Wednesday, March 23, 2016

The Waters of Eternal Youth / Donna Leon

Donna Leon is back in the saddle.  Almost literally.  I've been a fan of hers for twenty years, but her last few haven't been very satisfying.  I admit that I like reading about Commissario Brunetti's home life, about the food Paola cooks, the books they read, and it seemed to me that there has been less of that lately.  Some of the books also had incomplete endings.  As a mystery reader, I like resolution at the end of a book.  But this one was good, I read it in two days.  I could barely put it down.

A friend of Paola's mother, an elderly contessa, asks Brunetti to look into a 15-year-old incident.  Her granddaughter fell / was pushed / was thrown into a canal when she was 15.  It was unlikely an accident because she was terrified of water after almost drowning as a child.  A drunk man jumped in and pulled her out, but when she awoke from a coma, it was clear that she was brain damaged.  Her brain had been deprived of oxygen for too long.

The contessa is wondering if she had been the cause of the incident, or if she could have done something to prevent it.  The girl, Manuela, had been different in the months before the accident, withdrawn.  She had been a devoted horseback rider and her grandmother had refused to pay for her horse's board because Manuela's mother only spent the money on drugs and alcohol and then asked her ex-husband, Manuela's father, for more.  Could Manuela have tried to commit suicide?  The contessa would like to know if she's at fault before she dies.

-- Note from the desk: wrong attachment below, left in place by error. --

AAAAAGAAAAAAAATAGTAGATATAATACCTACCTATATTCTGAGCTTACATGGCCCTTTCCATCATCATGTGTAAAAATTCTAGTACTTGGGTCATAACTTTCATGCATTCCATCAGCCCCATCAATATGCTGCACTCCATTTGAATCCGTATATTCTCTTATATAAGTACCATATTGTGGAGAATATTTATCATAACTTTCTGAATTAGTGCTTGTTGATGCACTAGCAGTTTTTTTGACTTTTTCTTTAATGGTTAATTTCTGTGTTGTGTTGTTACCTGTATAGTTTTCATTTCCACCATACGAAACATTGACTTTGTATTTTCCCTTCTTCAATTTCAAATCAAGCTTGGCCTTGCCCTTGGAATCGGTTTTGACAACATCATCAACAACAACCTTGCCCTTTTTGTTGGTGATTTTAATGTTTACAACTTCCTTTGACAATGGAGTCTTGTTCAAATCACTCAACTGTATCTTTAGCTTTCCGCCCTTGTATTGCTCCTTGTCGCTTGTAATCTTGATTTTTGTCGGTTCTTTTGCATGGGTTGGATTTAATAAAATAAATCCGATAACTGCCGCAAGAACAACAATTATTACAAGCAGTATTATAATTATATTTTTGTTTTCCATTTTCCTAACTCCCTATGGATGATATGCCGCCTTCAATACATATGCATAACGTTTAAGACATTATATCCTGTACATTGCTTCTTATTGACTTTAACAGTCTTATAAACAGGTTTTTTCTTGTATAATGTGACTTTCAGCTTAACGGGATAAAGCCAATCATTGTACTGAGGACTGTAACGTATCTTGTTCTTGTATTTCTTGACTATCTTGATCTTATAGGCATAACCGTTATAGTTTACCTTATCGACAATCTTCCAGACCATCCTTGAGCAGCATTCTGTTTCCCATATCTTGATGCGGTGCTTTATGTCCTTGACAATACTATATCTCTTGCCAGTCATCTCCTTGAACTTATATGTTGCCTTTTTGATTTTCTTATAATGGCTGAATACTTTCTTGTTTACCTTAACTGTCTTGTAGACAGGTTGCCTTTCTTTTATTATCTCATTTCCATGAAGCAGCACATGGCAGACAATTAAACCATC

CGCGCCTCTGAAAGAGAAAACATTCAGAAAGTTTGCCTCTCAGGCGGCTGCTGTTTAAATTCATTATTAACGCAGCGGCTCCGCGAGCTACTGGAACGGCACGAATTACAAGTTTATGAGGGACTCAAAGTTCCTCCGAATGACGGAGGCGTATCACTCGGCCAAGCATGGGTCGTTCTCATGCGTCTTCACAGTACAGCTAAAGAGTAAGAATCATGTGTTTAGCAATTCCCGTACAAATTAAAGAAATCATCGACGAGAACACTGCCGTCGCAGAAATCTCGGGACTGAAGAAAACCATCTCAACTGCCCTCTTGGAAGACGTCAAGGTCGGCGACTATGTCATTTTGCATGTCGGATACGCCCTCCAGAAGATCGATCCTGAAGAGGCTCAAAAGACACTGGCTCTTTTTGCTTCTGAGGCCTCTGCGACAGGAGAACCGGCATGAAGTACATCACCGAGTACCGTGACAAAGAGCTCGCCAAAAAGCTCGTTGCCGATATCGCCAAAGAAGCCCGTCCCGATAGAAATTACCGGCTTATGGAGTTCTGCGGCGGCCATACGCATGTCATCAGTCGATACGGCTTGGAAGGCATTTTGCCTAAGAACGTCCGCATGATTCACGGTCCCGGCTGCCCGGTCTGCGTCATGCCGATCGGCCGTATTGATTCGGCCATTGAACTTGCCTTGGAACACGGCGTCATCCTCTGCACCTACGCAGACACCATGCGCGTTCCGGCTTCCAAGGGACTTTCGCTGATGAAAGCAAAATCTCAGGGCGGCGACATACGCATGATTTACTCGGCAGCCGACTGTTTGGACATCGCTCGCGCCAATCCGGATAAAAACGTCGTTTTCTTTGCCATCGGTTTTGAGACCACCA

There isn't much to go on, but Brunetti and Commissario Griffoni, with help from the amazing Signorina Elettra, find connections between the old accident and a recent murder, the murder of the man who pulled Manuela from the canal.

The ending is satisfying and I enjoyed the book very much.  Thank you, Donna Leon!


  1. Should her books be read in order, or does it not matter? Would it be fine to start with this one?

    1. I don't think these books need to be read in order. The only real progression is that Brunetti's and Paola's children grow up, but that's not enough reason to read them in order. I think you could definitely start with this one.